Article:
In our 8th issue of our Research Digest, we have assembled 64 abstracts published from March through April 2019 that feature evidence from Botswana (2), Eswatini (2), Lesotho (2), Malawi (12), Mozambique (4), Namibia (1), South Africa (32), Tanzania (3), Zambia (11) and Zimbabwe (14).
Uganda's maternal and newborn mortality remains high at 336 maternal deaths per 100,000 live births and 27 newborn deaths per 1,000 live births. The Saving Mothers, Giving Life (SMGL) initiative launched in 2012 by the U.S. government and partners, with funding from the U.S. President's Emergency Plan for AIDS Relief, focused on reducing maternal and newborn deaths in Uganda and Zambia by addressing the 3 major delays associated with maternal and newborn deaths. In Uganda, SMGL was implemented in 2 phases. Phase 1 was a proof-of-concept demonstration in 4 districts of Western Uganda (2012 to 2014). Phase 2 involved scaling up best practices from Phase 1 to new sites in Northern Uganda (2014 to 2017).
Many adolescents living with HIV remain disconnected from care, especially in high-prevalence settings. Slow progressors-adolescents infected perinatally who survive without access to lifesaving treatment-remain unidentified and disconnected from heath systems, especially in high-prevalence settings. This study examines differences in educational outcomes for ALHIV, in order to i) identify educational markers for targeting HIV testing, counselling and linkages to care, and ii) to identify essential foci of educational support for ALHIV.
The level of evidence for HIV transmission risk through condomless sex in serodifferent gay couples with the HIV-positive partner taking virally suppressive antiretroviral therapy (ART) is limited compared with the evidence available for transmission risk in heterosexual couples. The aim of the second phase of the PARTNER study (PARTNER2) was to provide precise estimates of transmission risk in gay serodifferent partnerships.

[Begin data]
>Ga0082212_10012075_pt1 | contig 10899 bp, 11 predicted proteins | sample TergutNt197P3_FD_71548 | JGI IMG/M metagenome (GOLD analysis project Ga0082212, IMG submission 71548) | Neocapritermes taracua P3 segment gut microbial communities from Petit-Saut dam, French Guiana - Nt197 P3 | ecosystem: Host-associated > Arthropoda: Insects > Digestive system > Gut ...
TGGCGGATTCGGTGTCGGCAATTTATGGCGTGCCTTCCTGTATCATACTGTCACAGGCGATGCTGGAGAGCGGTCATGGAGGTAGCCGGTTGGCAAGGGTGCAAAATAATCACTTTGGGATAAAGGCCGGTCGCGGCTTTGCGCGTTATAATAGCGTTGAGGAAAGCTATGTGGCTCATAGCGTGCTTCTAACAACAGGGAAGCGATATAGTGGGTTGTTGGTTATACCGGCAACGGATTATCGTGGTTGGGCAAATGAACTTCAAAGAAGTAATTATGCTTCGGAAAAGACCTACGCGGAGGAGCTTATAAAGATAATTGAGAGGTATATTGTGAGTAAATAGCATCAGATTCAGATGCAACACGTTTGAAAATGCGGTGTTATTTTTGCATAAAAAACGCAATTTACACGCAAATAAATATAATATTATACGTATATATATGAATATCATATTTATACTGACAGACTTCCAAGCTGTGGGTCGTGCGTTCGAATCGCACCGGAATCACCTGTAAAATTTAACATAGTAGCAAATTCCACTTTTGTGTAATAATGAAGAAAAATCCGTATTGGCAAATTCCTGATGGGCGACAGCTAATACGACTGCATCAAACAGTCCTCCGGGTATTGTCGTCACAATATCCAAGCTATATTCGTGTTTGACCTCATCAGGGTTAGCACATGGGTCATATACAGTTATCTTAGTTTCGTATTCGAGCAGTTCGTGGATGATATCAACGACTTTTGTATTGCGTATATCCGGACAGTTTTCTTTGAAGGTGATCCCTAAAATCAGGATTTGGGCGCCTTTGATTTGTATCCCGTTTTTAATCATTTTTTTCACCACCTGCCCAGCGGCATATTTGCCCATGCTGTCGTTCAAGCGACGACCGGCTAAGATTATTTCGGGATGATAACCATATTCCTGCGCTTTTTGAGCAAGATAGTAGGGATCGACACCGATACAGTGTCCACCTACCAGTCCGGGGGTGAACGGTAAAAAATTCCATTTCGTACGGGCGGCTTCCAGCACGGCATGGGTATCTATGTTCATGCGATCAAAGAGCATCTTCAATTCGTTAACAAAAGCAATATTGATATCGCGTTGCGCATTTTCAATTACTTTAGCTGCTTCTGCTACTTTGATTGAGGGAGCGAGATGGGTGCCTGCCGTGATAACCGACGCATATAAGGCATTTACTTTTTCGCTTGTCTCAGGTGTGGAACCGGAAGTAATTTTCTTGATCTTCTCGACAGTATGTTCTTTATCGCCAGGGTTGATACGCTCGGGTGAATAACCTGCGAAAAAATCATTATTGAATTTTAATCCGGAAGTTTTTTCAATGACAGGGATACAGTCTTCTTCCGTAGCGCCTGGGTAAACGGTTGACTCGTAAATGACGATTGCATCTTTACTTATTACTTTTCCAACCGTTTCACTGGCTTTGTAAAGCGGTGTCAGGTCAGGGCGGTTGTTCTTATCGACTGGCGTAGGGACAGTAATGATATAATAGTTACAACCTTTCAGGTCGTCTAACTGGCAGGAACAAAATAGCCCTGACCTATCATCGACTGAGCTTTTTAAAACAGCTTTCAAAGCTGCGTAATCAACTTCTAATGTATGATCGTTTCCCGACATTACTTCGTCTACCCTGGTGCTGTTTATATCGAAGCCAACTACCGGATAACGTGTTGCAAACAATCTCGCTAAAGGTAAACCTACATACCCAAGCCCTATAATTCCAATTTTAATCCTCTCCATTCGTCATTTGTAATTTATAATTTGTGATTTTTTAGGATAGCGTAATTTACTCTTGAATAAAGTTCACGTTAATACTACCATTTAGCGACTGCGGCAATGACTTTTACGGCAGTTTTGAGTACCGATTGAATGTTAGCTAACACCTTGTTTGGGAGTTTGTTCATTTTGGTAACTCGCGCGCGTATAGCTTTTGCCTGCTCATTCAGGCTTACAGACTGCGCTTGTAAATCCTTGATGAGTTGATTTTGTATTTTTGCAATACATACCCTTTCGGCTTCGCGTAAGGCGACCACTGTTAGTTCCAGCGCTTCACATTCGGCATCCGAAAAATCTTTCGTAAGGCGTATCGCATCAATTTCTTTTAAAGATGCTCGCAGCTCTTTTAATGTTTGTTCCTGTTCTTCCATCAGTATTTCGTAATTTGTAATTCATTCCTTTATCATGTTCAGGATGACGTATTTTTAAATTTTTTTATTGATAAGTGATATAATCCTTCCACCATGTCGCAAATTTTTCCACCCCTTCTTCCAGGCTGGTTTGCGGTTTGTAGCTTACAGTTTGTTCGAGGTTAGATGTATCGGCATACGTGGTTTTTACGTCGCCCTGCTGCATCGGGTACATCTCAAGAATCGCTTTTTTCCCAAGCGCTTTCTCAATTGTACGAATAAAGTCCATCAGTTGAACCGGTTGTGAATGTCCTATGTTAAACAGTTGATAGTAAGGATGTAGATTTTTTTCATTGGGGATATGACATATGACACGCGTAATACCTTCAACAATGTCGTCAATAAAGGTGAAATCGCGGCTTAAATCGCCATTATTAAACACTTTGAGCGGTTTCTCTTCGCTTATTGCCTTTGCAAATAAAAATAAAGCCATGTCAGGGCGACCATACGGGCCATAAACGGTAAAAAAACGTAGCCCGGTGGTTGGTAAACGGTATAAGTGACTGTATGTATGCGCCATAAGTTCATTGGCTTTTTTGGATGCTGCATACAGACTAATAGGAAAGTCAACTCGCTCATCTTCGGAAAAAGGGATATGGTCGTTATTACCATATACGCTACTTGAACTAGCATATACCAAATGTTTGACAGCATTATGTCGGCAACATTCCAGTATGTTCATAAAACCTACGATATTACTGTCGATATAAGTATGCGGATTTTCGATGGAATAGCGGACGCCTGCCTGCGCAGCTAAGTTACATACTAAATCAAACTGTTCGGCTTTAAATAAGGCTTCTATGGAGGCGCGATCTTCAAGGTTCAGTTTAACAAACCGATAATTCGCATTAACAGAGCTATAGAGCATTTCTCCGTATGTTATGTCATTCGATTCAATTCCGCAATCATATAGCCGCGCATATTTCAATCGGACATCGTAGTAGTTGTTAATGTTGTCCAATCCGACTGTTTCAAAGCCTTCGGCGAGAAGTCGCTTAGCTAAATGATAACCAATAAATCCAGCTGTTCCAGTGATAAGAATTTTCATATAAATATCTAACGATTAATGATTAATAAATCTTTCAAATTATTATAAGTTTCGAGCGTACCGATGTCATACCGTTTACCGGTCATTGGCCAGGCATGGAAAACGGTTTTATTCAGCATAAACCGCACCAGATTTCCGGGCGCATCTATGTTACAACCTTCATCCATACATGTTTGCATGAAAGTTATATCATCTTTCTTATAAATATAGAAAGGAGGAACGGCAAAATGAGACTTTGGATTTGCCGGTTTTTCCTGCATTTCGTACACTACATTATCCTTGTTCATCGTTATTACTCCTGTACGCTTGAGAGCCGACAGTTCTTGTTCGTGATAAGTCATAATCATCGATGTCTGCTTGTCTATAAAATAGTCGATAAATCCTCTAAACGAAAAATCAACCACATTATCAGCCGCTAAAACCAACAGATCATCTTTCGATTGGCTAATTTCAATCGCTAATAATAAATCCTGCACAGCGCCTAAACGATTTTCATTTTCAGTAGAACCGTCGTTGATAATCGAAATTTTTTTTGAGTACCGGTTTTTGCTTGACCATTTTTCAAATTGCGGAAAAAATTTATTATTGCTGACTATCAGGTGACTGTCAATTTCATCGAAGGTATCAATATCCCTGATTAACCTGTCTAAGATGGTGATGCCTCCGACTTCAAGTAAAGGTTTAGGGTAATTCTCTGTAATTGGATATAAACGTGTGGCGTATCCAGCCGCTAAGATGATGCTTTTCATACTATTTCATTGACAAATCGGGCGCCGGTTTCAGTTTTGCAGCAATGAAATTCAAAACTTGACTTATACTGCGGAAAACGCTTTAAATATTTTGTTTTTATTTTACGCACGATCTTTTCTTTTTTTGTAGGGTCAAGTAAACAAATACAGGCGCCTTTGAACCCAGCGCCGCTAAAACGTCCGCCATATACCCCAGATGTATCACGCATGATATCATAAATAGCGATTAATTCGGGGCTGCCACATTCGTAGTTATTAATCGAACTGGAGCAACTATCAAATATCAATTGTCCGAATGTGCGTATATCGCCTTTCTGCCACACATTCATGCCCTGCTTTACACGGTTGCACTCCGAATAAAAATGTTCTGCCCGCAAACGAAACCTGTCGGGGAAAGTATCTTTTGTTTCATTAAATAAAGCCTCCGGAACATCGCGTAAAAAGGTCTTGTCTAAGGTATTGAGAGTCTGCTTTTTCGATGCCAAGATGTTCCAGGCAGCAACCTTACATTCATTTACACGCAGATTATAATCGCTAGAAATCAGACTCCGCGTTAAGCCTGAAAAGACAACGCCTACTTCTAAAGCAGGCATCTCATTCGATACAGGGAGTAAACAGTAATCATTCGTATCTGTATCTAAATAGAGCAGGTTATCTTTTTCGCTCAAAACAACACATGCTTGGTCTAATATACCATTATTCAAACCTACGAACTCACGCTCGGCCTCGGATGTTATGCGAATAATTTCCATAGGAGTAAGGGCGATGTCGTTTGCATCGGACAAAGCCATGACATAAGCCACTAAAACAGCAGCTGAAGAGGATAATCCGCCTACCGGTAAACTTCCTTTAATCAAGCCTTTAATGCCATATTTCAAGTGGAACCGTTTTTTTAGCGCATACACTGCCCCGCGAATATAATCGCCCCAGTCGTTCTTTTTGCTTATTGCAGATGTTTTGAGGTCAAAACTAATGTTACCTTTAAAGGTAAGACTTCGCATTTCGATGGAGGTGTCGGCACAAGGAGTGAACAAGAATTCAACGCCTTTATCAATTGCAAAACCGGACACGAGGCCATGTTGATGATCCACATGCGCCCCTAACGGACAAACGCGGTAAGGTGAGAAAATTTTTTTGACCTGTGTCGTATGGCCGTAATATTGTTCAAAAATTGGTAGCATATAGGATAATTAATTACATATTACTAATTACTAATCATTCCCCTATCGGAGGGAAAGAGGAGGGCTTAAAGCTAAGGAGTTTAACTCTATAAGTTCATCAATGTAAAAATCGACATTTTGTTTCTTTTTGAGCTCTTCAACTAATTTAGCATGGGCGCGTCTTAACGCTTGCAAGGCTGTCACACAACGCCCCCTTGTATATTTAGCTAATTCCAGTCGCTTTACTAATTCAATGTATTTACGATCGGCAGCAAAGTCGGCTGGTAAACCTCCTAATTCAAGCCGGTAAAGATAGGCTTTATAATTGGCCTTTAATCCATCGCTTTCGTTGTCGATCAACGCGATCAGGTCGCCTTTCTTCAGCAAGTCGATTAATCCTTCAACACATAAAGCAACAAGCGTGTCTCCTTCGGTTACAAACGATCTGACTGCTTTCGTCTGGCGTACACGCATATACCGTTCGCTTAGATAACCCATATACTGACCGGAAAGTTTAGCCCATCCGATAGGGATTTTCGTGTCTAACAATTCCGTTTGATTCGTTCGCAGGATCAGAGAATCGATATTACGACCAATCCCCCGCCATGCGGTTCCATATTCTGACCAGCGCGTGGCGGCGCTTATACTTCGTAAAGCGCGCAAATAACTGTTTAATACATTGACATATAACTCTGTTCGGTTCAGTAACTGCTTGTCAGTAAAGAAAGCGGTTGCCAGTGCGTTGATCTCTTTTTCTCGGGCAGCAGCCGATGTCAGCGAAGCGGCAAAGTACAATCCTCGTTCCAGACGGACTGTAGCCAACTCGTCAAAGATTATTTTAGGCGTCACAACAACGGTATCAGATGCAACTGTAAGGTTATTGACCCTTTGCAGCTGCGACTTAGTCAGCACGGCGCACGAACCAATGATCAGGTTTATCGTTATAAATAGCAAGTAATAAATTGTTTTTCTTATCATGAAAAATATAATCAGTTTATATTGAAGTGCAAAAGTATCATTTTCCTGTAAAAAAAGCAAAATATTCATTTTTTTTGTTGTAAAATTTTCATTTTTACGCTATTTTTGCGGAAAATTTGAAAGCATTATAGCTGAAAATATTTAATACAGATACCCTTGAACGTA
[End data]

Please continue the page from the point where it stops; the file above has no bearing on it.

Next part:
Despite the array of studies on infant feeding practices of HIV-infected women, gaps still exist in the understanding of the underlying reasons for their infant feeding choices. Potential for behavioural change exists, especially in the light of the 2016 updated World Health Organization guideline on HIV and infant feeding. The aim of this paper is to determine the rate of adoption of exclusive breastfeeding in this cohort, examine the determinants of infant feeding choices of HIV-infected women and assess the underlying reasons for these choices.
Since June 2016, the national HIV programme in Malawi has adopted Universal Test and Treat (UTT) guidelines requiring that all persons who test HIV positive will be referred to start antiretroviral therapy (ART). Although there is strong evidence from clinical trials that early initiation of ART leads to reduced morbidity and mortality, the impact of UTT on retention on ART in real-life programmatic settings in Africa is not yet known.
Couples HIV testing and counseling (couple counseling) promotes safer sexual behaviors, increases communication between couples, and decreases HIV transmission. However, the impact of couple counseling on social support, critical for persons living with HIV, has not been examined.
The tolerance of antiretroviral drugs in infants must be carefully evaluated. In previous studies of children with HIV type 1 (HIV-1) less weight gain was observed in children given lopinavir-ritonavir-based combinations than those given nevirapine. We aimed to compare the effects of lopinavir-ritonavir and lamivudine on growth in HIV-exposed uninfected infants included in the ANRS 12174 trial.
Although declining in all other age groups, AIDS-related deaths among adolescents are increasing. In the context of HIV, mental health problems are associated with negative health outcomes, including non-adherence to life-saving ART. For effective programming it is essential to identify factors associated with psychological outcomes in this population. Adopting a socioecological perspective, we aimed to identify correlates of internalising and externalising symptoms in a large, representative sample of South African adolescents living with HIV.
Data relating to the role that Human immunodeficiency virus (HIV) contributes towards seizures in HIV-infected children is limited. The management of seizures in this group is complex due to potential interactions between antiseizure medication and antiretroviral therapies. This study explores the seizure semiology and course of a population of affected children based on questions raised from a previous epidemiological study.